Last Thursday the second launch of The Stars Like Sand occurred in Canberra. Novelist Kaaron Warren, pictured here, did the honours, and spoke of her love of poetry, despite not writing it herself. She compared it to those without the skill watching someone crochet or knit, and distributed woollen bookmarks. Another ten poets read, and they read beautifully.

kaaron at launch

This is a photograph of Philip Salom, who launched the book in Melbourne. He spoke of play and ‘pataphysics, that is,”the science of imaginary solutions, which symbolically attributes the properties of objects, described by their virtuality, to their lineaments.”(Jarry)*
philip_salom

Alternative pedigrees. Different ways of being. Garments we put on. The sinuous muscles of poetry. Lines of knitting. Each launcher took a different direction to describing a book that tries on different worlds.

I am in a state of mild grief now as the book that was once a near endless possibility, is now a thing; a physical object that has its own place in the world. It is what it is (subject to interpretation) and it is no longer mine. What once existed into multifarious complexity is now rendered actual. That’s always a bit of a bummer, even if it’s also a delight. It’s a bit like the difference between hearing a joke told for the first time, and hearing the same joke again. Something is lost, isn’t it. Something that leaps in the mind and the body at exactly the same moment.

But what a misery guts I am being; mulling over mental gruel rather than Pantagruelling! I should be revelling in the joy and enjoying myself! It is, I think, in many ways, a wonderful book. But it seems that some of us are more attuned to loss than achievement…even if we like funny poems.

I certainly enjoyed meeting my co-editor Tim Jones for the second time, as opposed through working through the aerial guts of Skype, with its weekly digital farts. Here is a photograph of Tim listening. He is much better at that than I am. He is listening to the wonderful Joe Dolce read his poem at the Melbourne launch. Tim has a new post about the Canberra launch too, at his blog.
joe_and_tim

We have forwarded the list of poets’ addresses to the publisher, so all contributors should receive their copy soon. Thank you to all the poets who contributed, and also to our two wonderful launchers.

And because I am vain, here is a photograph of me; on a high, reading my poem from the book at the Melbourne launch. My hair was much better at the Canberra one, though…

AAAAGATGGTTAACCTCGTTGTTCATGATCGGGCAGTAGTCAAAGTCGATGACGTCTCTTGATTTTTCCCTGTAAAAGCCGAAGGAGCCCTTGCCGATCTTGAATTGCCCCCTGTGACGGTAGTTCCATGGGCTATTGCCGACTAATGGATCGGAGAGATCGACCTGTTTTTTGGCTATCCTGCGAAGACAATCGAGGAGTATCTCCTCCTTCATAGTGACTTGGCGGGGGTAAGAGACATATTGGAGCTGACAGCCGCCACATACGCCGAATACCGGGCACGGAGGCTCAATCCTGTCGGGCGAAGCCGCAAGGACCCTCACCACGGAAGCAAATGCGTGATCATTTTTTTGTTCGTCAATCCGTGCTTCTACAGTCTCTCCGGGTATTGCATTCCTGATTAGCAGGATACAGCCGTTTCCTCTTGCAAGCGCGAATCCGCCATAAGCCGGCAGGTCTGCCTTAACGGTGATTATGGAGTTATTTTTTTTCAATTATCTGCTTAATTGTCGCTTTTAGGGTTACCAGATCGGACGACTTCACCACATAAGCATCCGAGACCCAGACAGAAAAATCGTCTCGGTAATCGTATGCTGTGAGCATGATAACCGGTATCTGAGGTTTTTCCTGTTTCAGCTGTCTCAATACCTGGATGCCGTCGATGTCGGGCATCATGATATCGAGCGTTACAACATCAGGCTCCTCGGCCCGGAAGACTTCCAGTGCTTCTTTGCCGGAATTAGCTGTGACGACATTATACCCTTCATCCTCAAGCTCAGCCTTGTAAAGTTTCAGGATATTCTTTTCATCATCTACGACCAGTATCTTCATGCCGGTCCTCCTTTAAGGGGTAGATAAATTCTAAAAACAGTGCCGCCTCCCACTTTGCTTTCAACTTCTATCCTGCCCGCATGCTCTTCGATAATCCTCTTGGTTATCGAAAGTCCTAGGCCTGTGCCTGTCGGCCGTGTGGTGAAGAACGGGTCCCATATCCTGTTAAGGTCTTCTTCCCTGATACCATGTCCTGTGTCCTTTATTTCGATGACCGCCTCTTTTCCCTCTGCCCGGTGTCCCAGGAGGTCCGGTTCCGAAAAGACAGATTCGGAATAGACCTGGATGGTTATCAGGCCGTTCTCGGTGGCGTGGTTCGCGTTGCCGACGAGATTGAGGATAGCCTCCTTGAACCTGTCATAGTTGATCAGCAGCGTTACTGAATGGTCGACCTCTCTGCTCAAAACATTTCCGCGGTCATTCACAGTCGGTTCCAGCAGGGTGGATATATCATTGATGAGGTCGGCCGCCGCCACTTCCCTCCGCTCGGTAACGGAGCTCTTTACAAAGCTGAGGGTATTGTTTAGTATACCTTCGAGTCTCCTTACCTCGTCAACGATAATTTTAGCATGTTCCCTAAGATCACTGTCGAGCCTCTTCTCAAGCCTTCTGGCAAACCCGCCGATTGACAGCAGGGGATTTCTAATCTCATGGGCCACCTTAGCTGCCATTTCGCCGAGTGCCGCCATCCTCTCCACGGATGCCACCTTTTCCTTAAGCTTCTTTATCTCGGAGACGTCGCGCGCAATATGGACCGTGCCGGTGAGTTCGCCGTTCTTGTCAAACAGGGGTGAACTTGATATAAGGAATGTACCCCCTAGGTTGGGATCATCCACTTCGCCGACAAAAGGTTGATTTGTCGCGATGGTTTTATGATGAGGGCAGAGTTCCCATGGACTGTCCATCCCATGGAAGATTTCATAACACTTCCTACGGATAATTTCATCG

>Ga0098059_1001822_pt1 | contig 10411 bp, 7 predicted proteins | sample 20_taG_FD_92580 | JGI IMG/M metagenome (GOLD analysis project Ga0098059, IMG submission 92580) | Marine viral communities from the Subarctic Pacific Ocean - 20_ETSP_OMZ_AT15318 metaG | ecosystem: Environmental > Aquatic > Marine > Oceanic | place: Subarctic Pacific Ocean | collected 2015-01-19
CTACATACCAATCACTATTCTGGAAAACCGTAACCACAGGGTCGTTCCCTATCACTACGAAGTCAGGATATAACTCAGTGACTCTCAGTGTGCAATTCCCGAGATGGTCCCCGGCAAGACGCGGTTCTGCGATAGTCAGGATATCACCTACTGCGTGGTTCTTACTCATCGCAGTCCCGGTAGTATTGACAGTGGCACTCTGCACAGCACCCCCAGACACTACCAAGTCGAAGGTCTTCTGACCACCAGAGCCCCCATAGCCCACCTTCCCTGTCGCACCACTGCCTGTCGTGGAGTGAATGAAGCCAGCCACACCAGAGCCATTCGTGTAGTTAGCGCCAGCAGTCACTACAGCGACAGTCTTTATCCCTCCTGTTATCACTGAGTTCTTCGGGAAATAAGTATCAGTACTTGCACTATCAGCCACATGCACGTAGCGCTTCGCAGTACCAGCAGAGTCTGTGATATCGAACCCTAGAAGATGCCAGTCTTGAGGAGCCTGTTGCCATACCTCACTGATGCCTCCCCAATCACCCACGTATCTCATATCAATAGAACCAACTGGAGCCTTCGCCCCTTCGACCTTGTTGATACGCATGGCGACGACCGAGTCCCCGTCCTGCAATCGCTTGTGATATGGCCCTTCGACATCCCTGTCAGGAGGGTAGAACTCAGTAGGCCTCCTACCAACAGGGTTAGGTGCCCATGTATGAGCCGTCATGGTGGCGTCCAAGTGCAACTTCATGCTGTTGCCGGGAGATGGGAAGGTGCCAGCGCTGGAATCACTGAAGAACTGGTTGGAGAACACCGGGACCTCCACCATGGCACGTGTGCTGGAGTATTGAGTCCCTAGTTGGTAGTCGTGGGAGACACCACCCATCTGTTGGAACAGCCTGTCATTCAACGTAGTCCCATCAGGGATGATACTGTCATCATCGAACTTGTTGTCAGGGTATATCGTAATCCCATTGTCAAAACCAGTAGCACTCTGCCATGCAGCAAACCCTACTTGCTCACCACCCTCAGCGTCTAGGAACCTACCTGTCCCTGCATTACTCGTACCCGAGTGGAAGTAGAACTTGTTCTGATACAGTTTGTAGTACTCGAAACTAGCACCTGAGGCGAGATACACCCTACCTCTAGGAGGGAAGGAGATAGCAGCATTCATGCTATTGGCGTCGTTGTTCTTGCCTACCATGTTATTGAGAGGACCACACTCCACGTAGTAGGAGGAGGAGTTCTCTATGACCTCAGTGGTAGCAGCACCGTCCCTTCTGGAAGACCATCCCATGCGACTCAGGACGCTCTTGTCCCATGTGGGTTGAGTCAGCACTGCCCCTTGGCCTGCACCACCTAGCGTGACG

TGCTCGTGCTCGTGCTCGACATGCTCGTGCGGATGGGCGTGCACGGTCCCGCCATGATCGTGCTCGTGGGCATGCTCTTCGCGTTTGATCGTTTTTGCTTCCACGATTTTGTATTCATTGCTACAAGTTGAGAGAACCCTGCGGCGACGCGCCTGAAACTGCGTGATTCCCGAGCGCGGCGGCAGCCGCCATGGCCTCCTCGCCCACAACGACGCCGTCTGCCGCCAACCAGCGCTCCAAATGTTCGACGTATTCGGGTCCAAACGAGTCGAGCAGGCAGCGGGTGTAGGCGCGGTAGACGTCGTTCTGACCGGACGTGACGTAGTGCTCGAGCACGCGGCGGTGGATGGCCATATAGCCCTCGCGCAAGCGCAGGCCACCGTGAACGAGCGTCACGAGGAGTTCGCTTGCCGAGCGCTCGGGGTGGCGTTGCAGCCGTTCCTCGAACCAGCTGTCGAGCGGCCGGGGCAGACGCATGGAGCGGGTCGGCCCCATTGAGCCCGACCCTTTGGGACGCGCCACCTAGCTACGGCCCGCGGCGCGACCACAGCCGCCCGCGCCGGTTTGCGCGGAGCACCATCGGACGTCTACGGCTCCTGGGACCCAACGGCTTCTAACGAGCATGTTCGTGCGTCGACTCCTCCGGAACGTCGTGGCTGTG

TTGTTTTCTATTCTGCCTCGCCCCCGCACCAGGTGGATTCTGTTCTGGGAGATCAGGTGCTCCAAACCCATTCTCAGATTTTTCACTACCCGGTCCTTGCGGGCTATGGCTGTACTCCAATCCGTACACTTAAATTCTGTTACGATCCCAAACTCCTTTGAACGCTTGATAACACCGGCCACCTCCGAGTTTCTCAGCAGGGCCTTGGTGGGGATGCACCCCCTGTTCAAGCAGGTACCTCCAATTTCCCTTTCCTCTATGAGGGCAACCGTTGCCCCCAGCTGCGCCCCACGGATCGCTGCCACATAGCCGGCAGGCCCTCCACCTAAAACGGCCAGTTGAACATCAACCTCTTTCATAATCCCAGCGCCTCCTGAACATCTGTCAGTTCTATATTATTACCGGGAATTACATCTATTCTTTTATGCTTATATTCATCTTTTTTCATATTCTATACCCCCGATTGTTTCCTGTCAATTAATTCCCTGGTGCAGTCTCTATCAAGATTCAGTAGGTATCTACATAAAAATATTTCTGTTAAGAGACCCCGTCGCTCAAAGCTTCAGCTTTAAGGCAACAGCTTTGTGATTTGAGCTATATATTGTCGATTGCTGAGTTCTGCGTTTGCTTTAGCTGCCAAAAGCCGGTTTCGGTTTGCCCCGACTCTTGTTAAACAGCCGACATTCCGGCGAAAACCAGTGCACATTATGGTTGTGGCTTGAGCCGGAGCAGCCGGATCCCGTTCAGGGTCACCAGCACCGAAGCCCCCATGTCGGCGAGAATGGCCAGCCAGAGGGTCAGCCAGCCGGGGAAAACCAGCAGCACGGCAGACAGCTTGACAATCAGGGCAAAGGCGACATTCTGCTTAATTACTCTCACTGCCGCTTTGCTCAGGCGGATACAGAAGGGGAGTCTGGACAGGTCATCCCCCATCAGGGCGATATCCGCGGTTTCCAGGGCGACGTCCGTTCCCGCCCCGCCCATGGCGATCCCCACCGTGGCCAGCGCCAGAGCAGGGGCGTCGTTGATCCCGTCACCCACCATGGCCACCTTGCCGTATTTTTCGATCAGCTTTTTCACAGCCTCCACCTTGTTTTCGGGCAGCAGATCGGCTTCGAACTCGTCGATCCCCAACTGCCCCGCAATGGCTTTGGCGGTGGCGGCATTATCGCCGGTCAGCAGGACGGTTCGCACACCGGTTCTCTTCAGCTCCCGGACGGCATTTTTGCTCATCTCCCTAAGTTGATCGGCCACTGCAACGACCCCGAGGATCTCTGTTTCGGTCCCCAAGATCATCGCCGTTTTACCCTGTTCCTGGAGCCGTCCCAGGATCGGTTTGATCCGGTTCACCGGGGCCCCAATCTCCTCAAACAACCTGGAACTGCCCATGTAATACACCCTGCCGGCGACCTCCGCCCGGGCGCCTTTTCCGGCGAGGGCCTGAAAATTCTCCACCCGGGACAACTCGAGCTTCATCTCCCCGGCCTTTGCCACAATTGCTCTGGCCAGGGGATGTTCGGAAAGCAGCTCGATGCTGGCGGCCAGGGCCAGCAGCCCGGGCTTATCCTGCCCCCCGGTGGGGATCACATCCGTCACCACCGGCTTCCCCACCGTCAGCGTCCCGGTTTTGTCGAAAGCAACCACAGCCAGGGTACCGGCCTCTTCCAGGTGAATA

penelope-2

Now I am going to revel in The World Cup for a month. In another universe, Australia will be winning.

*Spellcheck kept trying to render ‘pataphysics as pasta physics, by the way. Love those alimentary lineaments.

Lift offs

June 11, 2014

earl_livings

Here is an image of Earl Livings reading his poem at the Melbourne launch of The Stars Like Sand: Australian Speculative Poetry. Thanks to Breanne Rodda from Interactive Publications for this photograph. I’ll be posting more images shortly.

Philip Salom launched the book at Collected Works, and about ten poets read.

Tomorrow is the Canberra launch, and after that, I’ll have a lengthier post about the launches. I’m looking forward to hearing what Kaaron Warren has to say.

My fellow editor, Tim Jones, is in Australia and has been cruelly attacked by kangaroo poo down on the south coast of NSW. I was not worried by the marsupial droppings, which obviously target visitors from New Zealand. Tim’s blog also has a brief piece on the first launch.

I am looking forward to the launch tomorrow, and to hearing more of the poems brought to life. We’ll be distributing contributors’ copies at the launch, and copies will be sent to other contributors after that. You can buy copies from the publisher or from Amazon.

Sean Williams is counting to three here.  Honestly.

Sean Williams is counting to three here. Honestly.

Tuesday poem: Pod, cast

April 29, 2014

Pod, cast

Cradled in my pod, my body shut up like a bedside book, with a bookmark of drugs inserted to continue me some day, I had a nightmare. It was an old fear for the fourth millennium, that of being buried alive. And it came to whisper panic in my ear; you are forgotten. They have entombed you in speed. No-one will be there, at journey’s end, to dig you out, little podded pea. Fool, to accept this alien life, to dream in airless space, a ghost not dead, a man suspended beyond hope. Hanging in time, rope of frayed expectations slipped around your neck, tightening. And still you fly stupefied, dumb, trusting those not yet born to release you. Listen to your heart beat the retreat, a jerking jazz rhythm of fear.